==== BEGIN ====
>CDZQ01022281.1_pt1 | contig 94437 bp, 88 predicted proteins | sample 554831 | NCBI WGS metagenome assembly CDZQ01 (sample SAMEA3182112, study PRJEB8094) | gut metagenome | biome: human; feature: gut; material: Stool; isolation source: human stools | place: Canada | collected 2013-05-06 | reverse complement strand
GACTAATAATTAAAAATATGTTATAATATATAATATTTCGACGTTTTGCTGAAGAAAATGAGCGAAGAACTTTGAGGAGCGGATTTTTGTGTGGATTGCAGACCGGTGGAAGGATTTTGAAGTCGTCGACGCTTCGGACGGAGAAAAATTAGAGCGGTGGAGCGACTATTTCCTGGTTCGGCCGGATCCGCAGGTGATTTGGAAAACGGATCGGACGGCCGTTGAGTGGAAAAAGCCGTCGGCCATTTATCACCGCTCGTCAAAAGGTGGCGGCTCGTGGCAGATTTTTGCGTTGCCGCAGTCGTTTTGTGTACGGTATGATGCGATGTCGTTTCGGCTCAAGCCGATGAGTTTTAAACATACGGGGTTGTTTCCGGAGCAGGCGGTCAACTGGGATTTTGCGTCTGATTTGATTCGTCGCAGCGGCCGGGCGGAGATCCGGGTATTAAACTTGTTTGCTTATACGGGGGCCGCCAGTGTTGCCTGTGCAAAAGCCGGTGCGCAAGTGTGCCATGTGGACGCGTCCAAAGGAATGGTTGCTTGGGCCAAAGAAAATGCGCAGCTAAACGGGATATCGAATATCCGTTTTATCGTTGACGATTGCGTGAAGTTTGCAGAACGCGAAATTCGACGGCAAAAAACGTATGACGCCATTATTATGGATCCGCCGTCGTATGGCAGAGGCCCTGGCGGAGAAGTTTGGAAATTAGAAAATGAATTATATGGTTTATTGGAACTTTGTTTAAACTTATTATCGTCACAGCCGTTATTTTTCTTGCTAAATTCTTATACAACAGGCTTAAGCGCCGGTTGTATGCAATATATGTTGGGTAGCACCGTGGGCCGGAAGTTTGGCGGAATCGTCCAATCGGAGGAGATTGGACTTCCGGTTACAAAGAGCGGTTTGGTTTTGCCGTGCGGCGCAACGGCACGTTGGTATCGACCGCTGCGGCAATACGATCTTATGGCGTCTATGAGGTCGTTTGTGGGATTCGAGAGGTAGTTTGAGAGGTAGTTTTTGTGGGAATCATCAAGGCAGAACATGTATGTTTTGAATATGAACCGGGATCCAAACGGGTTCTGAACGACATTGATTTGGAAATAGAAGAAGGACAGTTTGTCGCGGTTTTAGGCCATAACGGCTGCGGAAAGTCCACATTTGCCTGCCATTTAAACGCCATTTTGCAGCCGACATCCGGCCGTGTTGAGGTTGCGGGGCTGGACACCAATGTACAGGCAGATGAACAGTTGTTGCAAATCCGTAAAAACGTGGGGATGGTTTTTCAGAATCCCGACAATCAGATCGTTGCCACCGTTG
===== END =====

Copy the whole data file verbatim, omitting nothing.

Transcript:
>CDZQ01022281.1_pt1 | contig 94437 bp, 88 predicted proteins | sample 554831 | NCBI WGS metagenome assembly CDZQ01 (sample SAMEA3182112, study PRJEB8094) | gut metagenome | biome: human; feature: gut; material: Stool; isolation source: human stools | place: Canada | collected 2013-05-06 | reverse complement strand
GACTAATAATTAAAAATATGTTATAATATATAATATTTCGACGTTTTGCTGAAGAAAATGAGCGAAGAACTTTGAGGAGCGGATTTTTGTGTGGATTGCAGACCGGTGGAAGGATTTTGAAGTCGTCGACGCTTCGGACGGAGAAAAATTAGAGCGGTGGAGCGACTATTTCCTGGTTCGGCCGGATCCGCAGGTGATTTGGAAAACGGATCGGACGGCCGTTGAGTGGAAAAAGCCGTCGGCCATTTATCACCGCTCGTCAAAAGGTGGCGGCTCGTGGCAGATTTTTGCGTTGCCGCAGTCGTTTTGTGTACGGTATGATGCGATGTCGTTTCGGCTCAAGCCGATGAGTTTTAAACATACGGGGTTGTTTCCGGAGCAGGCGGTCAACTGGGATTTTGCGTCTGATTTGATTCGTCGCAGCGGCCGGGCGGAGATCCGGGTATTAAACTTGTTTGCTTATACGGGGGCCGCCAGTGTTGCCTGTGCAAAAGCCGGTGCGCAAGTGTGCCATGTGGACGCGTCCAAAGGAATGGTTGCTTGGGCCAAAGAAAATGCGCAGCTAAACGGGATATCGAATATCCGTTTTATCGTTGACGATTGCGTGAAGTTTGCAGAACGCGAAATTCGACGGCAAAAAACGTATGACGCCATTATTATGGATCCGCCGTCGTATGGCAGAGGCCCTGGCGGAGAAGTTTGGAAATTAGAAAATGAATTATATGGTTTATTGGAACTTTGTTTAAACTTATTATCGTCACAGCCGTTATTTTTCTTGCTAAATTCTTATACAACAGGCTTAAGCGCCGGTTGTATGCAATATATGTTGGGTAGCACCGTGGGCCGGAAGTTTGGCGGAATCGTCCAATCGGAGGAGATTGGACTTCCGGTTACAAAGAGCGGTTTGGTTTTGCCGTGCGGCGCAACGGCACGTTGGTATCGACCGCTGCGGCAATACGATCTTATGGCGTCTATGAGGTCGTTTGTGGGATTCGAGAGGTAGTTTGAGAGGTAGTTTTTGTGGGAATCATCAAGGCAGAACATGTATGTTTTGAATATGAACCGGGATCCAAACGGGTTCTGAACGACATTGATTTGGAAATAGAAGAAGGACAGTTTGTCGCGGTTTTAGGCCATAACGGCTGCGGAAAGTCCACATTTGCCTGCCATTTAAACGCCATTTTGCAGCCGACATCCGGCCGTGTTGAGGTTGCGGGGCTGGACACCAATGTACAGGCAGATGAACAGTTGTTGCAAATCCGTAAAAACGTGGGGATGGTTTTTCAGAATCCCGACAATCAGATCGTTGCCACCGTTG